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Foreign trade deficit shrinks to €0.1bn in January


In January Poland’s exports of goods were worth €9.3bn while imports totalled €9.4bn, according to preliminary data from the Central Statistical Office (GUS). This translates into nominal increases of 17.3% y-o-y and 9% y-o-y, respectively. As a result, the country’s foreign trade deficit narrowed by nearly 85% compared with a year earlier, and amounted to just -€0.1bn.

Poland’s trade balance with developed countries, including with the countries of the European Union, improved significantly over this period, showing surpluses of €2.2bn and €2.3bn, respectively. By contrast, there were higher deficits in trade with developing countries and with the countries of Southern and Eastern Europe, totalling -€1.4bn and -€0.9bn, respectively.

Of Poland’s main trading partners, the highest increases occurred in exports to the Netherlands (up by 30.7% y-o-y), Germany (up by 20.2% y-o-y) and Sweden (up by 19% y-o-y). By contrast, exports to Hungary inched up by 2.5% y-o-y and exports to Spain were up by 3.9% y-o-y. Significantly, exports to Russia, which has long been one of the fastest-growing export destinations, increased by a modest 6.1% y-o-y.

Imports from Russia again rose at by far the highest rate (up by 40.5% y-o-y), with China in distant second at 12.3% y-o-y, followed by the US at 10.7% y-o-y. Imports from four countries were lower than in January 2010: from Italy by 14.9% y-o-y, from South Korea by 10.7% y-o-y, from France by 7% y-o-y and from the Netherlands by 5.7% y-o-y.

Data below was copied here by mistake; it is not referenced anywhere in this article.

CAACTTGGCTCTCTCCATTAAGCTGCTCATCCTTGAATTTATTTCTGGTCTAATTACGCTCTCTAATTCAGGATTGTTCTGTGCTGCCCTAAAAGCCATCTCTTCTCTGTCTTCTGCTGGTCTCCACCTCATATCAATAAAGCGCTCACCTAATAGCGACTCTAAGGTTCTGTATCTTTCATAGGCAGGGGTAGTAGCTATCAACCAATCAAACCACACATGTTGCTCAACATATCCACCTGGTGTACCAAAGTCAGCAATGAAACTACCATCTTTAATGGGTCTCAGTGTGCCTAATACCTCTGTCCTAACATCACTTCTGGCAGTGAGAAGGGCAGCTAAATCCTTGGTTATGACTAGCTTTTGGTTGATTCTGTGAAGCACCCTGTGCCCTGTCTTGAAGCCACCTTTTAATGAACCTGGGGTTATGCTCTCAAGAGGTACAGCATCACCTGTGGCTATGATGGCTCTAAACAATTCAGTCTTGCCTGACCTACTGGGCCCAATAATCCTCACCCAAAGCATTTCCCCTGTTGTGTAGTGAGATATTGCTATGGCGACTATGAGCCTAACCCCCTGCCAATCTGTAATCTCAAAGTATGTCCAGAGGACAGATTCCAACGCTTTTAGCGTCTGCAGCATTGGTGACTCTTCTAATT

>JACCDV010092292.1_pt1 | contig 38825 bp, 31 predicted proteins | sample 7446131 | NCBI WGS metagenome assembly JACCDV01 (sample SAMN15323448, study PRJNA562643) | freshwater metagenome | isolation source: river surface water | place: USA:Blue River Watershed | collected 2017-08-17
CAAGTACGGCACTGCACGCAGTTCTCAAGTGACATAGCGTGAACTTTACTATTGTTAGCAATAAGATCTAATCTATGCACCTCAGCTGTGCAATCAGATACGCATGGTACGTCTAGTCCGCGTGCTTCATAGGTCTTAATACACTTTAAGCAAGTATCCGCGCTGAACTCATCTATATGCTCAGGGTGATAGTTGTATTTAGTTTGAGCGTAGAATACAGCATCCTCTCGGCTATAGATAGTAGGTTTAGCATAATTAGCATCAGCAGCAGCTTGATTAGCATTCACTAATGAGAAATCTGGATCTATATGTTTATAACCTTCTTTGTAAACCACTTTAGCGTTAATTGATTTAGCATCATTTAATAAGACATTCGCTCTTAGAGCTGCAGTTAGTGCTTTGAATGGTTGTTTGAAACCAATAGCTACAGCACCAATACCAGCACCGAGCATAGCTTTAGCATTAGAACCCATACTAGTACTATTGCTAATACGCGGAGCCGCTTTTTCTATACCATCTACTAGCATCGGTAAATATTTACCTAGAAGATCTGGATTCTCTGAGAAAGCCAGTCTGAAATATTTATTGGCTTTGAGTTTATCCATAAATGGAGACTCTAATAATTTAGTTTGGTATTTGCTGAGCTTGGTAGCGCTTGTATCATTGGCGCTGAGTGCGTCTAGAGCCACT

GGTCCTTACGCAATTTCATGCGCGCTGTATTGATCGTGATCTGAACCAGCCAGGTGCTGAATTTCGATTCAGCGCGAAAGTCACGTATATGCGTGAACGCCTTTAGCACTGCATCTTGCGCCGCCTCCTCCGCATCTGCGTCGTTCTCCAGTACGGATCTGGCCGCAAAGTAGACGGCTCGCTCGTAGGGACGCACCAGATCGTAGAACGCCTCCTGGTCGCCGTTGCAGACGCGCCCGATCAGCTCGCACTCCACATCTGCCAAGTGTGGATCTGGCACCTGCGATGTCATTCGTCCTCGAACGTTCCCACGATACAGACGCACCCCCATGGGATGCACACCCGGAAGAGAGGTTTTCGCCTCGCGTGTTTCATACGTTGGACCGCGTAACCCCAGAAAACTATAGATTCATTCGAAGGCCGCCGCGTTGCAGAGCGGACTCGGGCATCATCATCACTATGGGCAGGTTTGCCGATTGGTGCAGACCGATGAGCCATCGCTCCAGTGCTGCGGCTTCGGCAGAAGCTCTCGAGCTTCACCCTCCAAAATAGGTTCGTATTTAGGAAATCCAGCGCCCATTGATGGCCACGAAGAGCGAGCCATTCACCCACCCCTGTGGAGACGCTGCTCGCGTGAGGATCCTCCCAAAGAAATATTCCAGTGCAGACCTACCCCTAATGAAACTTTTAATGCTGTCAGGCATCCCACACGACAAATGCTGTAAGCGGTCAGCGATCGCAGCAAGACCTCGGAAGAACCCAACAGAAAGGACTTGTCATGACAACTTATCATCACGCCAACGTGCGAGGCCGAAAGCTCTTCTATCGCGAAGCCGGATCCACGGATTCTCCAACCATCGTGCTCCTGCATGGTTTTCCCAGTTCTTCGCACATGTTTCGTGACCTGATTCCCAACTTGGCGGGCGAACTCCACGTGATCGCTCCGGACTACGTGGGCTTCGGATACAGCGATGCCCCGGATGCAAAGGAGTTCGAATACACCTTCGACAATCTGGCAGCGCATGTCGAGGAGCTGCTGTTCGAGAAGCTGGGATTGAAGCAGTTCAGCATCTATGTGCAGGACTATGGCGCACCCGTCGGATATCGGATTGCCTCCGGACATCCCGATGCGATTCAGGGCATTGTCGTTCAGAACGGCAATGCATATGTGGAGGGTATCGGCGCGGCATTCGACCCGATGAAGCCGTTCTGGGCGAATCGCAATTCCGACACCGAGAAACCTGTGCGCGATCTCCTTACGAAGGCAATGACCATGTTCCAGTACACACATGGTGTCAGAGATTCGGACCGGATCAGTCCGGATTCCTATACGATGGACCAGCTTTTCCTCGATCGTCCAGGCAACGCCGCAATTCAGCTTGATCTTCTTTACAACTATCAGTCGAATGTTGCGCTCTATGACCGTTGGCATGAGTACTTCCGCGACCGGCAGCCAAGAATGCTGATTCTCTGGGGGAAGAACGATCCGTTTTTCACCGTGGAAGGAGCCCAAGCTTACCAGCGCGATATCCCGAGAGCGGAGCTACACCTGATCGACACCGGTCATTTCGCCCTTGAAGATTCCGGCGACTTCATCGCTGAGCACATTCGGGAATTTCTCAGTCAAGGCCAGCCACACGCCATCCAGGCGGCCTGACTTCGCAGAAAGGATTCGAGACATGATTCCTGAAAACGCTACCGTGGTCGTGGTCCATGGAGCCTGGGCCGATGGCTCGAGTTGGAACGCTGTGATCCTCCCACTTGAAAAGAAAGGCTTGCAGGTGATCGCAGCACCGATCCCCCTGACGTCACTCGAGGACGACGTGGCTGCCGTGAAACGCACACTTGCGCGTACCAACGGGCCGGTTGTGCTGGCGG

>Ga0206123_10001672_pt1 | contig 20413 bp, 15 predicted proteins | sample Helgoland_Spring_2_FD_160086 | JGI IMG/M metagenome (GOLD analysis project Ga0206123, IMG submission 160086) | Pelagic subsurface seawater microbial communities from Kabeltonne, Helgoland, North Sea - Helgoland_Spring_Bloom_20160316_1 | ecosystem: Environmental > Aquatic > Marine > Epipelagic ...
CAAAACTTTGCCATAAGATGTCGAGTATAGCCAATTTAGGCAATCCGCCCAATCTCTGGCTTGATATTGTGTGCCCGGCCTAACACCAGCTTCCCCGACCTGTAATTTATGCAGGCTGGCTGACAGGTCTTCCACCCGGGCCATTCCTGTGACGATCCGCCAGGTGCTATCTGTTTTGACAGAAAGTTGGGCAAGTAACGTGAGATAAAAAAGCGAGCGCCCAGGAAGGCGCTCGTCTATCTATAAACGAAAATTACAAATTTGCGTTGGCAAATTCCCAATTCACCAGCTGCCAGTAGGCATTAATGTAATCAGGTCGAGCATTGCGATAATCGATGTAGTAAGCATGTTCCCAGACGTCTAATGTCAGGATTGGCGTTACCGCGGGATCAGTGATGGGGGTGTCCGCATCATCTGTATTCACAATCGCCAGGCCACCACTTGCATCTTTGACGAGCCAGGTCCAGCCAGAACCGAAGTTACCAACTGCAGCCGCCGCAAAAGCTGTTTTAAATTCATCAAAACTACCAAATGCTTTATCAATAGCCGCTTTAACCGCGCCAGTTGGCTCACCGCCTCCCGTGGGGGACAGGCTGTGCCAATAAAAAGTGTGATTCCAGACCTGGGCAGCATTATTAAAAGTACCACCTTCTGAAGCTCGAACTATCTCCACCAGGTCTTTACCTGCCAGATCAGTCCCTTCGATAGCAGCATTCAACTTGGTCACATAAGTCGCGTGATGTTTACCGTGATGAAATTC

By way of comparison, in 2010 as a whole Polish exports of goods grew by 19.5% (at current prices), while imports rose by 21.7%. This translated into a foreign trade deficit of almost €13.5bn, i.e. around 3.8% of GDP.

Although figures for a single month do not warrant far-reaching conclusions (especially since they are preliminary estimates that will be adjusted later in the year), the high increase in exports in January is very good news. The strength of external demand is a result of continued economic upturn in Western Europe, particularly in Germany, which is the main recipient of Polish exports (the share of Germany in Polish exports of goods rose by 0.6 p.p. compared with January 2010, to 26.7%). The strong international competitiveness of Polish goods was further helped by a favourable exchange rate of the zloty to the euro.
Meanwhile, the substantial slowdown of import growth in January was primarily due to a higher reference base (though it was still lower than for exports) and exceptional factors, namely increases in VAT rates effective from 1 January 2011. In our view, the prospect of tax changes was a very important driver of consumption in the final months of 2010, which also found reflection in import figures. Similarly, the slower growth of retail sales and imports in January was a consequence of price increases resulting from higher VAT rates and the effects of forward buying in late 2010.
Against the general backdrop of weak import growth in January, the increase in imports from Russia appears impressive (over the past year the share of Russia in Polish imports of goods jumped by 3.3 p.p. to 14.2% from 10.9%). However, it should be noted that the result was driven mainly by a surge in the global prices of oil and commodities, which have a disproportionate impact on Polish imports from that country.
The foreign trade figures for January raise hopes for a strongly positive contribution of net exports to GDP growth in Q1, which should cushion the impact of the anticipated slowdown in consumption. Coupled with the expected recovery in investment, this should be sufficient to keep the rate of economic growth above 4%.

Paweł Sionko
Senior Economist
PMR Publications

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